Randie Leibowitz. Her infectious smile. Her joie de vivre. Randie brightened each room she entered, especially the San Pedro, Southern California Easter Seals Zoom meets.
Who was Randie? She was a daughter. She was a sister. She was a friend. She was someone who created beautiful needlepoints, crewel embroidery, beaded fruit, played Mahjong, and loved cookies, people, and Rock n’ Roll, not in that order. To quote my husband, Marc as he shared in his condolences to her sister Sandi, “I’m heartbroken to hear about Randie. She was one incredible lady. Her accomplishments in life were nothing short of amazing. You can be assured she’s comfortable in your mom’s arms again, now resting in peace.”
Who was Randie? Randie was my cousin. She was three and a half years my senior. When we were kids, maybe 10 and 7 years old, we played cards, ate too much ice cream and potato chips, built sand castles and rode the waves at the seashore together. We hung out in places like the Rockaways, Canarsie, Buddies, Flatbush Avenue, and other must-do Brooklyn digs our moms dragged us.I saw Randie perform on stage in Damn Yankees and learnt to see the world through her eyes, Randie was my cousin, but she was foremost my friend. As adults, we watched newly released movies before they appeared on screen, thanks to her Hollywood agent, sister and my cousin, Sandi Love. The three of us shared meals on two coasts with forks, chopsticks, and fingers as we devoured plates filled with pasta, hibachi cooked lobster and steak, or maybe brisket and chocolate covered matzah as we recited the four questions.
Randie was my why. Randie fueled my passion to become a teacher of exceptional children.
Randie taught me that the word, exceptional, defined services, but never capped a person’s potential. Randie taught me about equity and inclusion before the legislation spelled it out. Randie taught me patience. Randie taught me that life is a process, never a race, or a competition with pecking orders on who owns the answers. Randie taught me about perspectives as I experienced the world through her eyes. Here are a few short clips from a 2018 online post accessed here, with my response to the question,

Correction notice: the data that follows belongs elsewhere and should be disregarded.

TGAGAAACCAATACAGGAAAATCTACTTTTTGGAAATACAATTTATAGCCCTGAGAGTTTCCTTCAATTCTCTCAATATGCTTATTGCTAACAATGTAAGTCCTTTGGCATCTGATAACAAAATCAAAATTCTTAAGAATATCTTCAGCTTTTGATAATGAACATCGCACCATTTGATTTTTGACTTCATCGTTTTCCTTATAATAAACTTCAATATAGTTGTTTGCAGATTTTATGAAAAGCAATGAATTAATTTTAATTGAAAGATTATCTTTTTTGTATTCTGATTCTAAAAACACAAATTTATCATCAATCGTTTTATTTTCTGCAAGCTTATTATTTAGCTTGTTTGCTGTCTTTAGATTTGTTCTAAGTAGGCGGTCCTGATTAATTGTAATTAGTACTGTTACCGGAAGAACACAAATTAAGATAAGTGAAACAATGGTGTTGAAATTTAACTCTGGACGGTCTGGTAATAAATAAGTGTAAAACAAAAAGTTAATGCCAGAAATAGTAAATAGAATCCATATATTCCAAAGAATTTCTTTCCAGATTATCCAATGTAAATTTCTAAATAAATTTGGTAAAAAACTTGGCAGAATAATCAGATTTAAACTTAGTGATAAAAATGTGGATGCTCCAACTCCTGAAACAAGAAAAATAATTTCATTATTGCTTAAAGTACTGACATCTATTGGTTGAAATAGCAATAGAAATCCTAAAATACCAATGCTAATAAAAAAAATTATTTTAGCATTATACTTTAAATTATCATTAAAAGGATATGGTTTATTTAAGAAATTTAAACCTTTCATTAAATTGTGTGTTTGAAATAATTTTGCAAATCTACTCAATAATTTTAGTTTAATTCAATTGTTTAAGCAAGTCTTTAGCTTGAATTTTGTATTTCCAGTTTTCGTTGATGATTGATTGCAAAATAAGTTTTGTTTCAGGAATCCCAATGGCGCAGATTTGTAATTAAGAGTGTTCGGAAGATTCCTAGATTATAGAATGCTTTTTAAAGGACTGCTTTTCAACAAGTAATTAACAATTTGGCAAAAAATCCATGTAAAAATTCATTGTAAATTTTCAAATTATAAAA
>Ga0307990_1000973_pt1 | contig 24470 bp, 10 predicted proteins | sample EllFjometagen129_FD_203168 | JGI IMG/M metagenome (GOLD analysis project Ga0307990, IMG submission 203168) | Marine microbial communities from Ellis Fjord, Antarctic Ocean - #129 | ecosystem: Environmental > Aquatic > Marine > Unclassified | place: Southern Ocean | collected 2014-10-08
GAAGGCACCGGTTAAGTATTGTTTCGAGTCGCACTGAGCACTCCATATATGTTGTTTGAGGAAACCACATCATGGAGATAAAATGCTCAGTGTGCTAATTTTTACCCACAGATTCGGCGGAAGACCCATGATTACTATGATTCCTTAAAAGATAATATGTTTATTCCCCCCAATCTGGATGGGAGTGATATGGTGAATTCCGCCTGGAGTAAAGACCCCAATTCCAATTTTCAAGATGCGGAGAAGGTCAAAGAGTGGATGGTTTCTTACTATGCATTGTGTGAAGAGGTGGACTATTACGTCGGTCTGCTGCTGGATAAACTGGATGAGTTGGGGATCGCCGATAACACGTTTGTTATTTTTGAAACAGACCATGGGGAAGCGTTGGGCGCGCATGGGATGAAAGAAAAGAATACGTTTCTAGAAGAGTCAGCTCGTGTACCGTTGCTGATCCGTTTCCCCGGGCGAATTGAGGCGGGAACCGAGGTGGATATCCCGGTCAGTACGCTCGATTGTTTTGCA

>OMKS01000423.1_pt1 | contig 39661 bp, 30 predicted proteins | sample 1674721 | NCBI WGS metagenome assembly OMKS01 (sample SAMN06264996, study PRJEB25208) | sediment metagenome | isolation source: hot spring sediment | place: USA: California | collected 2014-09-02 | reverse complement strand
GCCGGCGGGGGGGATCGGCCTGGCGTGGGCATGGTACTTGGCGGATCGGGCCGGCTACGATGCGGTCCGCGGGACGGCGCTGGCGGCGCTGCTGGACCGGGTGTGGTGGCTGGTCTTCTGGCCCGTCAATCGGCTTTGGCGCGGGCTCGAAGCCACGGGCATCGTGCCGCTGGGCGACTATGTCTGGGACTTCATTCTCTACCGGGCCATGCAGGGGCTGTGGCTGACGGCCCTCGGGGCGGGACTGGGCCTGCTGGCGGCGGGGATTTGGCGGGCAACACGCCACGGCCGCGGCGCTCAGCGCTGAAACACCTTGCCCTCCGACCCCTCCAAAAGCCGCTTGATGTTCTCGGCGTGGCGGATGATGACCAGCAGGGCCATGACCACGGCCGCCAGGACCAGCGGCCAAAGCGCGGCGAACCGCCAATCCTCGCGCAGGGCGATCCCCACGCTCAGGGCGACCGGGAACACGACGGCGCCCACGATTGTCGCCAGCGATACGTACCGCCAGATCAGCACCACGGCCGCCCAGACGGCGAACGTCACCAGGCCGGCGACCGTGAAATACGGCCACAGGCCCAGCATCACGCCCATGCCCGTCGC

Who has had the biggest influence on your teaching and why?
The person who had the greatest influence on my teaching is my cousin, Randie. She taught me that a person is not defined by a difference. Randie, delivered by forceps at birth, back in the early 1950’s, is a few years older than me. As an eight year old I knew that my cousin sometimes required help. When we played cards or a board game, she needed things explained in a step-by-step way. Randie also knew how to do things I could not do; she created beautiful framed needlepoints and pretty bouquets of beaded flowers and fruit. I learned at an early age that Randie is much smarter than the people who stare at her because she has what is labeled intellectual disability.
We spent many fun hours as kids, and now we enjoy each other’s company as adults. We went to the beach, watched the same movies, and listened to the same music. Today, we still do those same things. Randie is a productive sixty-five year old adult because of the academic and emotional support received. Since I grew up with Randie, I realize that everyone learns, but just not the same way. My cousin taught me more than any journal article I read. As an educator, inclusion coach, and author, it is important for me to continually communicate that special does not translate to less. We all have exceptionalities, and like my cousin, we all can shine. Labels never define a life. Thank you Randie.
Her mom, my Aunt Ann, loved and protected her with a ferocity as did her stepdad, Joe, and her father Danny. Her sister, Sandi, ensured that the intensity of care and love Randie received continued after their mom passed in 2016. That’s when Randie moved from New Jersey to California. She thrived on the west coast under her sister’s tutelage and the incredible support of San Pedro Easter Seals. The online classes were the highlight of her days, as she participated in her home in California, when she traveled across the country with Sandi, or during the tougher times when she was in the hospital receiving treatments.
Randie connected with people. She listened, asked questions when she needed to understand more, and like a sponge soaked up the knowledge and skills and flourished as a beautiful flower in the garden of life. While I walked my dog, Maggie Mae, by the Hudson River, this morning, a fellow dog mom and a neighbor who lived in my building asked me if everything was okay. She communicated that the bounce in my walk was off. I explained that my cousin Randie passed last week. I thanked my neighbor for her kind words of condolence offered and then knew that whatever and whenever I thought, wrote, or spoke about Randie, I
would insert a bounce. I glanced toward the river, thought about Randie and smiled as the early sun reflected on the water. Randie smiled back from a glass shelf in my heart.
If you’d like to make a donation to Southern California Easter Seals in Randie Leibowitz’s memory, please access the Memorial page at this link or QR code.
Rest in peace, Randie, a beautiful daughter, sister, cousin, friend, and now a smiling angel.
Love your cousin,
You are invited to look at this star and breathe in at each vertex as you think about something Randie did or said that gave you an extra bounce or smile.